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Tropical montane
cloud forests - time
for action

P. Bubb, M. Aldrich and J. Sayer

Philip Bubb is an Adviser with
the United Nations Environment Programme's
World Conservation Monitoring Centre

Mark Aldrich is a Forest Officer with
the Forests for Life programme of the World
Wide Fund for Nature (WWF).

Jeff Sayer is Senior Associate of the WWF
and World Conservation Union (IUCN)
Commission on Ecosystem Management.

A threat to the cloud forest: on the slopes of the volcanoes Santa Isabel and El Ruíz just outside Los Nevados National Park in Colombia (altitude approximately 2 500 m), trees have been cleared for cattle raising and agriculture


Cloud forests, defined as forests whose ecology and physiology are tied to their direct contact with clouds, occur on mountain slopes and ridges that are frequently bathed in clouds and mist. They are found in over 60 countries and on many tropical islands. The trees are often dwarf and twisted and covered with an abundance of epiphytic mosses, orchids and ferns. Tree ferns and primitive gymnosperms such as the Podocarpacae are common. The most significant feature of cloud forests is their role in capturing the water that condenses on the vegetation. Although the claims for the hydrological benefits of forested catchments are often exaggerated, there is considerable evidence that cloud forests really do increase supplies of water (Bruijnzeel, 2000; Bruijnzeel and Hamilton, 2000). The regular and year-round supply of clean water from cloud forests is a vital resource for many upland communities and lowland cities.

Cloud forests occur in over 60 countries, but because they are rarely distinguished as a forest type it is difficult to determine their total area. It is certainly small: cloud forests are a portion of the 1.6 percent of the world's closed forests that are tropical moist mountain forests between 1 500 and 3 500 m, which cover 539 263 km2 (Kapos et al., 2000).

One of the characteristics of cloud forests is that they have exceptional numbers of endemic species. For example, in Mexico, cloud forests cover less than 1 percent of the country but contain about 12 percent of the country's plant species with 30 percent of these endemic to Mexico (Rzedowski, 1996). In western Ecuador a single cloud forest ridge was found to contain about 90 plant species apparently endemic to a forest area of only 20 km2 (Gentry, 1992). The mountain gorilla in the Virunga volcanoes in Rwanda and Zaire and the brilliantly coloured bird known as the resplendent quetzal (Pharomachrus mocinno) in Central America are endemic to cloud forests and are major tourist attractions. Cloud forests harbour wild relatives of papaya, tomato, avocado, Phaseolus beans, cucumber, potato and peppers. The Cascarilla tree (Cinchona succirubra), from which the anti-malarial drug quinine was extracted, is native to the cloud forests of Ecuador.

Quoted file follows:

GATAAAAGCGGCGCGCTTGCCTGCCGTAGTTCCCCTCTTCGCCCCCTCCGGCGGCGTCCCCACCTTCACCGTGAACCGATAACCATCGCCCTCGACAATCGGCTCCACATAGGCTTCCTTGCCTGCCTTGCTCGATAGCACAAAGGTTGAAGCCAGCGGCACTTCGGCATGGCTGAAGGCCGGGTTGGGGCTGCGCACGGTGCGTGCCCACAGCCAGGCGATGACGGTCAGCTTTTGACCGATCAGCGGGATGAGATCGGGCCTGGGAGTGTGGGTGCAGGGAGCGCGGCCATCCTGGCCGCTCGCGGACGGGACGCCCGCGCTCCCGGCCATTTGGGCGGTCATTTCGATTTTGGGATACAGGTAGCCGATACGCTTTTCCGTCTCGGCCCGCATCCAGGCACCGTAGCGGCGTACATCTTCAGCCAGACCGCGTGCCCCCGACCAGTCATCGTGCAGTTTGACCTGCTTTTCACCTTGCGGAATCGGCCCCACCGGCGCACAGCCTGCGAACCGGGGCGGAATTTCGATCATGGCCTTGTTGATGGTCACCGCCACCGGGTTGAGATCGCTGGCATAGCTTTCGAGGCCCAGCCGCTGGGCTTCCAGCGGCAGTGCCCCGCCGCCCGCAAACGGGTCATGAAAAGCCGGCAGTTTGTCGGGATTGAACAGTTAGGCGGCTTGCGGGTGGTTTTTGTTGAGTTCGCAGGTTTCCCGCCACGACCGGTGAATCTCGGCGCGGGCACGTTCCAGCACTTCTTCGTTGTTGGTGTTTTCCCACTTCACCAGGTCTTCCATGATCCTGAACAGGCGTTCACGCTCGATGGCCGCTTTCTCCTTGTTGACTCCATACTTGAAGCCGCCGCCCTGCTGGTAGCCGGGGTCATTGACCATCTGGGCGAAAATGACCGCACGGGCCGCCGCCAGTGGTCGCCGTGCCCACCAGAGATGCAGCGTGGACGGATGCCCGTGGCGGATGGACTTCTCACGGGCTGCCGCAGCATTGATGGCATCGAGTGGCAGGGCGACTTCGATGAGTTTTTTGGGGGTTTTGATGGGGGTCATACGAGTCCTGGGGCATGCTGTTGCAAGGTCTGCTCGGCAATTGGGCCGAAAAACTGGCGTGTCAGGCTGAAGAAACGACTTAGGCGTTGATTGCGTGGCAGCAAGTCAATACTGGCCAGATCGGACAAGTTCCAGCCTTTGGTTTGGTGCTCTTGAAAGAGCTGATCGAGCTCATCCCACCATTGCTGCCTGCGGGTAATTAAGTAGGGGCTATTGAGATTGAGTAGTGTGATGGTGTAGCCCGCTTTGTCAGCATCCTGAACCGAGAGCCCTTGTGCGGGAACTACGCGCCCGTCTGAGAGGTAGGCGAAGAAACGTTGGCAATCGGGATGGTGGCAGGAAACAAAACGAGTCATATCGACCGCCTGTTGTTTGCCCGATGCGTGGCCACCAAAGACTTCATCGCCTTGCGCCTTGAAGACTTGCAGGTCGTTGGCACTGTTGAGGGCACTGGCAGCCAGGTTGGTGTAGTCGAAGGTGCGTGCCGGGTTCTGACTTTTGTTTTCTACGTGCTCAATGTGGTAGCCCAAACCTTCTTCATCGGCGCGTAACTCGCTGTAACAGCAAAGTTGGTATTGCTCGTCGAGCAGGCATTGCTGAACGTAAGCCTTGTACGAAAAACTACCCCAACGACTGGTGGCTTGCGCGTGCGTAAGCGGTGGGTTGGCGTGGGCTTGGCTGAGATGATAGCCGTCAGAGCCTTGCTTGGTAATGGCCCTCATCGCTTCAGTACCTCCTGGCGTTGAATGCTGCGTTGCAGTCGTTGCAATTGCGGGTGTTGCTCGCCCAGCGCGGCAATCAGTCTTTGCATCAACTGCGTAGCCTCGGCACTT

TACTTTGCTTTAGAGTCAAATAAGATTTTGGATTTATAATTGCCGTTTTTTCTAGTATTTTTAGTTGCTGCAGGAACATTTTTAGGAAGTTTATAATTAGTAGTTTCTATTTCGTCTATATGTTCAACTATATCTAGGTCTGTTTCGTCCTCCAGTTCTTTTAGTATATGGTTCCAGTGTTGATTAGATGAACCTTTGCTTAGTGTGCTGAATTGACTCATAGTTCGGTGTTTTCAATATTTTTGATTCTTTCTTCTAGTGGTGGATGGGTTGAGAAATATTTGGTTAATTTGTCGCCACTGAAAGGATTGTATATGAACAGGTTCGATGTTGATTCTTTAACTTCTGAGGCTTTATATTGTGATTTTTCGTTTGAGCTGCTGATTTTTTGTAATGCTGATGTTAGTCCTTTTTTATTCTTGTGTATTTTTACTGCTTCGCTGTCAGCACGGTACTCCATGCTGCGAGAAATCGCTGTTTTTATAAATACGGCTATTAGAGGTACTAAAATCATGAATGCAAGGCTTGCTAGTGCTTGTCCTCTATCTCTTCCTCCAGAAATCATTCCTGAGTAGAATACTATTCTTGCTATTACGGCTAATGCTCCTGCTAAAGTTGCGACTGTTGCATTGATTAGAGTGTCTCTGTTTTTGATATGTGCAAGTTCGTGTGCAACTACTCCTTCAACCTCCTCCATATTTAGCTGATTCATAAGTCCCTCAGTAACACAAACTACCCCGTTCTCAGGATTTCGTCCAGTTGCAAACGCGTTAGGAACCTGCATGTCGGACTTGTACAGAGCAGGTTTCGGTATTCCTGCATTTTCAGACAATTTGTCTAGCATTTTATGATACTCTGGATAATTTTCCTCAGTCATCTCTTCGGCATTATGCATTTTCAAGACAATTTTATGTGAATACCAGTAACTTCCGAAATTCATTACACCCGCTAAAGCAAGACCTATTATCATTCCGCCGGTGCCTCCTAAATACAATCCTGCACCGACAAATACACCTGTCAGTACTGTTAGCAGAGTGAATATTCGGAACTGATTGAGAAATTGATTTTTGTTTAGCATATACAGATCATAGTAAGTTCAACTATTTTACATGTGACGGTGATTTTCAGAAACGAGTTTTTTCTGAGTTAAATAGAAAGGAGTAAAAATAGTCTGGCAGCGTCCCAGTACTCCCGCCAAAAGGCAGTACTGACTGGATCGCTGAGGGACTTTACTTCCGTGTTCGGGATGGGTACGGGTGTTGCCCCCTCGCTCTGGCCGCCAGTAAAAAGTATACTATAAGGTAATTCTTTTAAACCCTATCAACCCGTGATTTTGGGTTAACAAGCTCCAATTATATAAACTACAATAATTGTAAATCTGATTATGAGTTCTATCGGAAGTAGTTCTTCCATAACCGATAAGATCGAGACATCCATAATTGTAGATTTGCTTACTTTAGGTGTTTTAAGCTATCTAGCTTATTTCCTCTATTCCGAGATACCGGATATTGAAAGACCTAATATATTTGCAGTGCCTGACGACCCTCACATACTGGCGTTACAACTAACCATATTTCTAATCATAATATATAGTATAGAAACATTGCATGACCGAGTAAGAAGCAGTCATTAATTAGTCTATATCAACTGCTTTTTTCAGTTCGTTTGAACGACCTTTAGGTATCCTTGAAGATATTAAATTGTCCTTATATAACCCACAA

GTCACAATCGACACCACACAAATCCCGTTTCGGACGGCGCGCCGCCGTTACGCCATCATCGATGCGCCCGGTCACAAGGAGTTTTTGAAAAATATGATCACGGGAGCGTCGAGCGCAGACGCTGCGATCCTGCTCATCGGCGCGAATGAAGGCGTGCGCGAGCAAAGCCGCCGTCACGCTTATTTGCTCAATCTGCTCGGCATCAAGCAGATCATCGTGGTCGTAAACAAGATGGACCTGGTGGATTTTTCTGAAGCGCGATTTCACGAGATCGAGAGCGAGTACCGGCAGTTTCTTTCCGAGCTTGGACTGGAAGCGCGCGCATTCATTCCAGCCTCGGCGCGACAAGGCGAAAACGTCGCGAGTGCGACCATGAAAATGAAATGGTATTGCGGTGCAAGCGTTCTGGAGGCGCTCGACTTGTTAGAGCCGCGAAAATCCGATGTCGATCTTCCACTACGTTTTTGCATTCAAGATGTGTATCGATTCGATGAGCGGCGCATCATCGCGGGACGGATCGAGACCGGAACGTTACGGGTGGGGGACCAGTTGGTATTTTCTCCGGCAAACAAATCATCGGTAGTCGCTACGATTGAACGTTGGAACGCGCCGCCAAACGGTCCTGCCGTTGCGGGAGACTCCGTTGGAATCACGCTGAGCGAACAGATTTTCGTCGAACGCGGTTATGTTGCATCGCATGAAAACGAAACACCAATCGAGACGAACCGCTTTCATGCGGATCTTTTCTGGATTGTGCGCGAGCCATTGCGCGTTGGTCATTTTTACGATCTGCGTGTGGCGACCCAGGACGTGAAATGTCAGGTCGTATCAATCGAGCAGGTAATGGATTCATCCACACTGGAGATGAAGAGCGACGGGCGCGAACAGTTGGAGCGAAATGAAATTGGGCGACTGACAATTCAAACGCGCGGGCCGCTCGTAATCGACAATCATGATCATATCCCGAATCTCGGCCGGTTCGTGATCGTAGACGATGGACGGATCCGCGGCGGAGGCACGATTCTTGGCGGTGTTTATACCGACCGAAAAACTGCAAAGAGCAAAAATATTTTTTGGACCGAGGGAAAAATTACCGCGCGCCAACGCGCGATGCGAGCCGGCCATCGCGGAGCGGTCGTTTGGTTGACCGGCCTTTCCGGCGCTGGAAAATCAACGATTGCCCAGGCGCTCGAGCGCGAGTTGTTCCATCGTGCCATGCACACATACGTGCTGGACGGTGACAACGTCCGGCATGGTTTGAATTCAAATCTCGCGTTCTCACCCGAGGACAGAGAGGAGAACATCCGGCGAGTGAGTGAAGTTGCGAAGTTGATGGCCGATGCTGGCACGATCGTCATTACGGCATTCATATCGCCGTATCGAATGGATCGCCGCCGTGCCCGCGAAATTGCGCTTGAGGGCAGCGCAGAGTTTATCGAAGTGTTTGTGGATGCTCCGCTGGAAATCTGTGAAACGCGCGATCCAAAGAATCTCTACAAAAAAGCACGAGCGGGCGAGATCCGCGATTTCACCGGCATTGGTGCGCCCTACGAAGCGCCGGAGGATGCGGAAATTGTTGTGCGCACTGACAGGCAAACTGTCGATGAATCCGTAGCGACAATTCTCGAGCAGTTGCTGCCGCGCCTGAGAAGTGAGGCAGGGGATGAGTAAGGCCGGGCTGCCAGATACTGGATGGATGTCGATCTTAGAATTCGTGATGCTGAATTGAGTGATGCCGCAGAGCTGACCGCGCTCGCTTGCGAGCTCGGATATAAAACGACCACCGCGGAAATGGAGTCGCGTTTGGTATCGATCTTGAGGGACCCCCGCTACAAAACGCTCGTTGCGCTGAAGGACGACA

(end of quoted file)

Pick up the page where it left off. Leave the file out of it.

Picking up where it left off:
Cloud forests tend to be naturally dispersed in fragments on mountain tops and are very susceptible to further fragmentation by deforestation and road building. They are principally threatened by clearance for farming and cattle raising. The cultivation of temperate-zone vegetables, fruits and flowers for export is a growing threat. Cloud forests appear to be especially susceptible to climate change, with evidence that warming may cause a lifting of the cloud base above the altitude of the forest (Foster, 2001). The consequent drying-out of the forest has been linked to the extinction of the golden toad and other amphibians, and to declining stream flows in the Monteverde cloud forest in Costa Rica (Pounds, Fogden and Campbell, 1999). Nevertheless, cloud forests have often been overlooked in conservation plans.

Cloud forests are ideal sites for testing mechanisms for payment for the environmental service of clean water, which flows from the forest year-round. In Latin America a number of projects are testing schemes in which users of water from cloud forests are taxed to pay for conservation programmes. Cloud forests in several parts of Latin America support profitable private tourist ventures. However, in Africa and Asia the value of cloud forests has largely gone unrecognized.

As a contribution to the International Year of Mountains, the United Nations Environment Programme's World Conservation Monitoring Centre (UNEP-WCMC), the World Wide Fund for Nature (WWF), the World Conservation Union (IUCN) and the United Nations Educational, Scientific and Cultural Organization (UNESCO) International Hydrological Programme are collaborating in a Tropical Montane Cloud Forest Initiative. Its objective is to increase recognition and resources for cloud forest conservation around the world, with an emphasis on their role in providing freshwater. A global database of cloud forest sites is being developed and networks of cloud forest conservation specialists are being established. The Commission on Ecosystem Management of IUCN is planning further studies of the unique hydrological and biodiversity values of cloud forests, with special attention to the threats posed by climate change. For further information consult the Web site of UNEP-WCMC ( or contact Philip Bubb ( or Mark Aldrich (


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